The perception of organizations as political entities is based on the idea that corporations are not rational actors, but instead collections of disparate individuals with conflicting interests.
This concept reflects the political frame for viewing the world developed by Bolman and Deal (National Defense University). Many organizations will be impacted by the political movements in their midst that will seriously affect organizational decision-making.
Politics in organizations can be understood in the Aristotelian sense, in which “politics stems from a diversity of interests” (Ratzburg, 2000). Within organizations, this means that people are not tabula rasa when they come to the organization; instead, they bring their interests, desires, and needs that can conflict with each other and with the overall goal of the organization.
A real-world example of such political games can be the interactions between members of “a complex coalition consisting of NASA, contractors, Congress, the White House, the military, the media, and even portions of the public” (National Defense University, n.d.). The political competition for influence can be seen as a partial cause of the Challenger disaster that occurred when political forces put pressure on NASA to launch the shuttle buy nexium pharmacy without addressing safety needs and keeping cost down. Influential political factors suppressed rational technical concerns.
Political behavior can be defined as “non-rational influence on decision making” (Ratzburg, 2000).
Through influence on political decision-making, people strive to resolve the current diversity of opinions and interests. Politics is correlated with power because by engaging in the political behavior, an individual seeks to accumulate more power, which in turn enables him or her to gain more weight in organizational politics.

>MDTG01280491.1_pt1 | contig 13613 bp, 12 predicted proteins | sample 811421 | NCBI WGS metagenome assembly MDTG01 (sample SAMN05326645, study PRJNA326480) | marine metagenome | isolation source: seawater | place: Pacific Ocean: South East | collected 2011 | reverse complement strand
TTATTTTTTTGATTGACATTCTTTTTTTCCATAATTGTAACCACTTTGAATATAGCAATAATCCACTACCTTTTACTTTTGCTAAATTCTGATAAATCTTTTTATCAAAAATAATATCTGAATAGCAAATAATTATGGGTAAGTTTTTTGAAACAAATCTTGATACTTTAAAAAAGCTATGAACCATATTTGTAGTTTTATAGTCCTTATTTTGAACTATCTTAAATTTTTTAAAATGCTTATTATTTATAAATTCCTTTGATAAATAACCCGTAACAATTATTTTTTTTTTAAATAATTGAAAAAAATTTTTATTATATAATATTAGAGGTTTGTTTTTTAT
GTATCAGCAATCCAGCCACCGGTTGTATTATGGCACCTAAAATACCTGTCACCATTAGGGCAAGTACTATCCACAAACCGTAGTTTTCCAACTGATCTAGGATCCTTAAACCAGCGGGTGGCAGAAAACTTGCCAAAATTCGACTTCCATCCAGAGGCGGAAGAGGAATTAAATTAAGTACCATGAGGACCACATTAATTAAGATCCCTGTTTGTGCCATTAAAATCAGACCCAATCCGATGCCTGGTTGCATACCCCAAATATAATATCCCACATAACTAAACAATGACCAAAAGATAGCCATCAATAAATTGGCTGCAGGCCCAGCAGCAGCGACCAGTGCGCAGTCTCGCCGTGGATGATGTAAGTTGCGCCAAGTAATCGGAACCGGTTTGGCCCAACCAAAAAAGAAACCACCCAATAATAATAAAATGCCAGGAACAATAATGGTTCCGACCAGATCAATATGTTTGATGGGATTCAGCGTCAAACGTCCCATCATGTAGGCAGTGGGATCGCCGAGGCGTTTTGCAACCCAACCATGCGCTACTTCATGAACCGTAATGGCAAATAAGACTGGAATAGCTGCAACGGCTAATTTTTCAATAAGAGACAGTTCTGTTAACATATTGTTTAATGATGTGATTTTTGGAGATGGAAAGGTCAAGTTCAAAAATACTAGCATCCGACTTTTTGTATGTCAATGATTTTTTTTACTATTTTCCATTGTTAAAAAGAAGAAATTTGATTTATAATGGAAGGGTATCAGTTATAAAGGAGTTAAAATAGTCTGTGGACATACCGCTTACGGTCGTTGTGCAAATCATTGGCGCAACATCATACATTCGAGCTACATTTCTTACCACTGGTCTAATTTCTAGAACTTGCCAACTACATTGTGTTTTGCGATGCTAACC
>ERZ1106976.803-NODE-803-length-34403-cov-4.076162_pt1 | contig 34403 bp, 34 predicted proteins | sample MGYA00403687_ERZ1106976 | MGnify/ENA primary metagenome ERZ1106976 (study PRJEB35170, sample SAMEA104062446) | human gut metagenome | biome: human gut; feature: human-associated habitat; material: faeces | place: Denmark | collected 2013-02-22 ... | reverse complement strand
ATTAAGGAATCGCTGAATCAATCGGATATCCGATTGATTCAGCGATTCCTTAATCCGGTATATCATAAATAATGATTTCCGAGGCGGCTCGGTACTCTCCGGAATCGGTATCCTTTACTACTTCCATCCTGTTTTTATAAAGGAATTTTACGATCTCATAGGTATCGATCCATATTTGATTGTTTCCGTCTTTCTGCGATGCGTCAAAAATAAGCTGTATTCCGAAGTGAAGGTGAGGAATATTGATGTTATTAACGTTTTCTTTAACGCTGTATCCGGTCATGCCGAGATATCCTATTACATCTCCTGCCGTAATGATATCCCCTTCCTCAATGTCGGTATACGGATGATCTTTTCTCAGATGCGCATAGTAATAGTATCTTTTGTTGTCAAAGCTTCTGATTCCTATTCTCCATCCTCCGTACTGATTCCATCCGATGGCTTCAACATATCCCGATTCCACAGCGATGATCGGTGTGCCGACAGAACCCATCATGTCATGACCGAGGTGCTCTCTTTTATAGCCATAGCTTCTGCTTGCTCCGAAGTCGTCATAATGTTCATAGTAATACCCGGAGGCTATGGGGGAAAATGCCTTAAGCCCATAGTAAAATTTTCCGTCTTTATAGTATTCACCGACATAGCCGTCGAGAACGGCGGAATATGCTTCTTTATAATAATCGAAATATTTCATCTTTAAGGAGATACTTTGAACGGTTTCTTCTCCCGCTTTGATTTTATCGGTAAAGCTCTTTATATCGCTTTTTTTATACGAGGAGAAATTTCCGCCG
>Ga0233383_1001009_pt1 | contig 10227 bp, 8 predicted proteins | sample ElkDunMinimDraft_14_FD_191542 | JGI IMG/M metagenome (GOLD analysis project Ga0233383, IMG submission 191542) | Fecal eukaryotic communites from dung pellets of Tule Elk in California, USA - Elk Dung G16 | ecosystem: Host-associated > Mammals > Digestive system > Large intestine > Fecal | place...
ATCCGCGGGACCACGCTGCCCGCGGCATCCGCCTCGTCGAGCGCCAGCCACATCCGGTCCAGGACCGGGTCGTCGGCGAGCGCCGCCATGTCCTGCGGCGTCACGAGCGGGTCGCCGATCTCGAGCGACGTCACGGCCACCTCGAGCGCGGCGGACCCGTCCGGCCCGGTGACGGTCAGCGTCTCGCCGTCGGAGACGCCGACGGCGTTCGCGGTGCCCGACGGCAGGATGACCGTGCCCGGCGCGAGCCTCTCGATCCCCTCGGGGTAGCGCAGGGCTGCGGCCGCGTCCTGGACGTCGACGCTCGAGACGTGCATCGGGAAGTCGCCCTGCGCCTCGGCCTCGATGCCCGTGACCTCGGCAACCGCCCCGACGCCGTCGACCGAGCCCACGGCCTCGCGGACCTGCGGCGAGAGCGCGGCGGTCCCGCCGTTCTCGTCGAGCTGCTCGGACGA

Farrell and Peterson propose the three-dimensional classification of power within organizations. The first dimension refers to the location of the activity, measuring whether it occurs within the structure (exemplified by “whistleblowing, lawsuits, leaking information”) or outside its boundaries, translating into “exchange of favors, reprisals, obstructionism, and symbolic protest” (Ratzburg, 2000). The second dimension captures the direction in which the efforts to exert impact are applied. It can be either vertical, directed at subordinates or supervisors, following the chain of command, or lateral, aimed at the construction of interest groups together with peers. Finally, organizational politics can be realized via legitimate or illegitimate methods, the latter being threats, for instance.
Thus, organizations can be perceived through the prism of analyzing their internal politics. In this light, they appear not as unified actors, but instead as more or less chaotic associations driven by the inner conflict of interest of its members. Organisational decision-making is thus heavily impacted by the political games of their members, trying to gain more power and influence in the competition for resources.
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